When teachers hear a child stutter, the immediate reaction is one of concern mixed with a host of urgent questions:
• Should I call on the student in class, or will that only make it worse?
• How should I handle teasing and bullying by other students?
• What should I do about reading aloud in class?
The Stuttering Foundation has produced the DVD, “Stuttering: Straight Talk for Teachers.” This 20-minute film helps parents and teachers understand how stuttering can affect children of all ages in the classroom and is available at most public libraries. This DVD was offered to all the public libraries in the county, and the Ladd Public Library, Neponset Public Library and Sheffield Public Library received the free DVD and agreed to shelve it.
The highlight of the DVD is the children who discuss their experiences in the classroom and share what was helpful for them.
“Even when I knew the answer, I wouldn’t raise my hand because I was worried about what others might think,” said Umberto, a teenager in the DVD.
He added that giving a classroom presentation on stuttering to the entire class has made him feel more at ease.
“At the beginning of the school year, I was embarrassed to read aloud in front of my teacher and friends because of my stuttering,” said Kate.
She worked with her teacher to make a plan about how she could practice first at home and then individually with her teacher.
Martin offered a different perspective.
“I feel confident and even though I might mess up when I talk, I’m not ashamed. I still want the teacher to call on me even though I might be having a bad day.”
Noted speech-language pathologists Bill Murphy, M.A., of Purdue University and Kristin Chmela, M.A., of Northwestern University present practical strategies teachers can use immediately to help children feel more comfortable talking in the classroom.
“The courage and honesty of the children sharing their experiences helps teachers find solutions for the children in their class,” says Lisa Scott, Ph.D., of The Florida State University and co-producer of the DVD.
At school, children who stutter often face bullying and teasing. This treatment by other students sometimes causes more anxiety than does the speech disorder itself.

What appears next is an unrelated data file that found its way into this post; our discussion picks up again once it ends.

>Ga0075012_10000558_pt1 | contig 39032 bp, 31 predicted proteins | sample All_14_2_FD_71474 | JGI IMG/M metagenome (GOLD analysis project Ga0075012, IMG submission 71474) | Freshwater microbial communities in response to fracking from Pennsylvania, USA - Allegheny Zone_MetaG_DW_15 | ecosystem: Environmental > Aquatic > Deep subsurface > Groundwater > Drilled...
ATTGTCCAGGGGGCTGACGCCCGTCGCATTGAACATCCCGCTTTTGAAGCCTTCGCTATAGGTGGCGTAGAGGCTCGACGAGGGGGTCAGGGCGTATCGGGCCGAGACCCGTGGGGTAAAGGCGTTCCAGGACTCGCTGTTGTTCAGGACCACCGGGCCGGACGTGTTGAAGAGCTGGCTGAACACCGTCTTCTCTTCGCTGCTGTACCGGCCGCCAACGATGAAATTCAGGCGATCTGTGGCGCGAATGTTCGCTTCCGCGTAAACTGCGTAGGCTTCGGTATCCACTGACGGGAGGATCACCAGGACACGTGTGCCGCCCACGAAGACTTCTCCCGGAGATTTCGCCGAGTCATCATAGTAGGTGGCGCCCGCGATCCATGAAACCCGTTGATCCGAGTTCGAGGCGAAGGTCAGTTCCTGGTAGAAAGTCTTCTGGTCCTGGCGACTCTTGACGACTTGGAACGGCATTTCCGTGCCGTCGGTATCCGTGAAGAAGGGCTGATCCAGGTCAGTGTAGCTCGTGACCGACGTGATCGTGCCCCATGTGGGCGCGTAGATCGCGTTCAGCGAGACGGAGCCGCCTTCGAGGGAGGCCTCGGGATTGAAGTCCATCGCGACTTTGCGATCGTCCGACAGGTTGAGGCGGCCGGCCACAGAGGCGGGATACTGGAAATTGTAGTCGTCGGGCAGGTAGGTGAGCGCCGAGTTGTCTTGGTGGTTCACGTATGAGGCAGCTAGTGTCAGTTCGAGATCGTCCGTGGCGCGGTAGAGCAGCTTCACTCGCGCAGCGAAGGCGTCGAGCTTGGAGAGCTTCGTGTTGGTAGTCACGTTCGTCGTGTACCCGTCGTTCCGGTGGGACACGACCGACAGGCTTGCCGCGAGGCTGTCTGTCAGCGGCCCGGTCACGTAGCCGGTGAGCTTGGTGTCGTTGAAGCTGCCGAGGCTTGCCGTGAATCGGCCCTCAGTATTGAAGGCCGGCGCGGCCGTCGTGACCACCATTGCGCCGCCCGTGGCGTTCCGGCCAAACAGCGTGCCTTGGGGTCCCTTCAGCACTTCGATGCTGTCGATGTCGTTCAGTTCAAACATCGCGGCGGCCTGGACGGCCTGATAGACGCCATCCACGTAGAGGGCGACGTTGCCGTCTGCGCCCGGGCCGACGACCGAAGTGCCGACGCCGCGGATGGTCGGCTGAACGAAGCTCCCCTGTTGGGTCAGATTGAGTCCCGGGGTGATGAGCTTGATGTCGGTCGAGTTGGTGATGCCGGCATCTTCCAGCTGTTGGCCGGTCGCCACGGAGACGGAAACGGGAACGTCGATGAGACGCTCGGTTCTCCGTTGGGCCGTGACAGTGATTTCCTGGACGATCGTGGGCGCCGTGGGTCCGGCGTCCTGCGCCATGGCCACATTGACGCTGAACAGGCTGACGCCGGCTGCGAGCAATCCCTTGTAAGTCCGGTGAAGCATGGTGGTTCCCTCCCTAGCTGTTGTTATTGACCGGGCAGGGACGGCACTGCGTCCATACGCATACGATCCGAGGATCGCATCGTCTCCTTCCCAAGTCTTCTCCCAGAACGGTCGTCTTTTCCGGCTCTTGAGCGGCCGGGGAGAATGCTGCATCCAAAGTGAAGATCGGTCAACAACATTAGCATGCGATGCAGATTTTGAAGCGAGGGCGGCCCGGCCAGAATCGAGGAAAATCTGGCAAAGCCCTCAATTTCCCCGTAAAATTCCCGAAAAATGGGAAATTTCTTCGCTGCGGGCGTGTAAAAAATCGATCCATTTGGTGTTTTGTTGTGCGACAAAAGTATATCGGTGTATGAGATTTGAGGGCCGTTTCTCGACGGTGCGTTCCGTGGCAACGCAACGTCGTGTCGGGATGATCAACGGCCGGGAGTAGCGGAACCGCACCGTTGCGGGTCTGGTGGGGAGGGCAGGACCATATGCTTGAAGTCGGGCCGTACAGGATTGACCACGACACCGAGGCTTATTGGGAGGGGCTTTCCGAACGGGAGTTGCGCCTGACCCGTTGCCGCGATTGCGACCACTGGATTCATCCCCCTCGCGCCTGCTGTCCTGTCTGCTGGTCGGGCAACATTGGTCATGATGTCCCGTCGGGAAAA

“Even the children who receive therapy to help them speak more fluently continue to have negative feelings as they grow older,” Murphy said. “Their ability to communicate is still hindered by the shame and embarrassment they feel about stuttering, which is often brought on by teasing.”
Murphy suggests teachers make stuttering an open topic for discussion in the classroom. One exercise a teacher can use is to discuss famous people who stutter. NBA basketball star Kenyon Martin, news anchor John Stossel, and actors James Earl Jones and Nicholas Brendon are just a few of the many celebrities who struggle with stuttering. A list of famous people who stutter and a downloadable poster can be found at www.stutteringhelp.org.
Elementary school teacher Katie Lenell said, “This DVD is an excellent resource for educators at all grade levels. I now feel more at ease having a child who stutters in my classroom.”
Books and DVDs produced by the 65-year-old nonprofit Stuttering Foundation are available free to any public library. A library that will shelve them can contact the Foundation at 800-992-9392, e-mail email@example.com, or visit www.stutteringhelp.org or www.tartarmudez.org.
International Stuttering Awareness Day is Oct. 22 each year.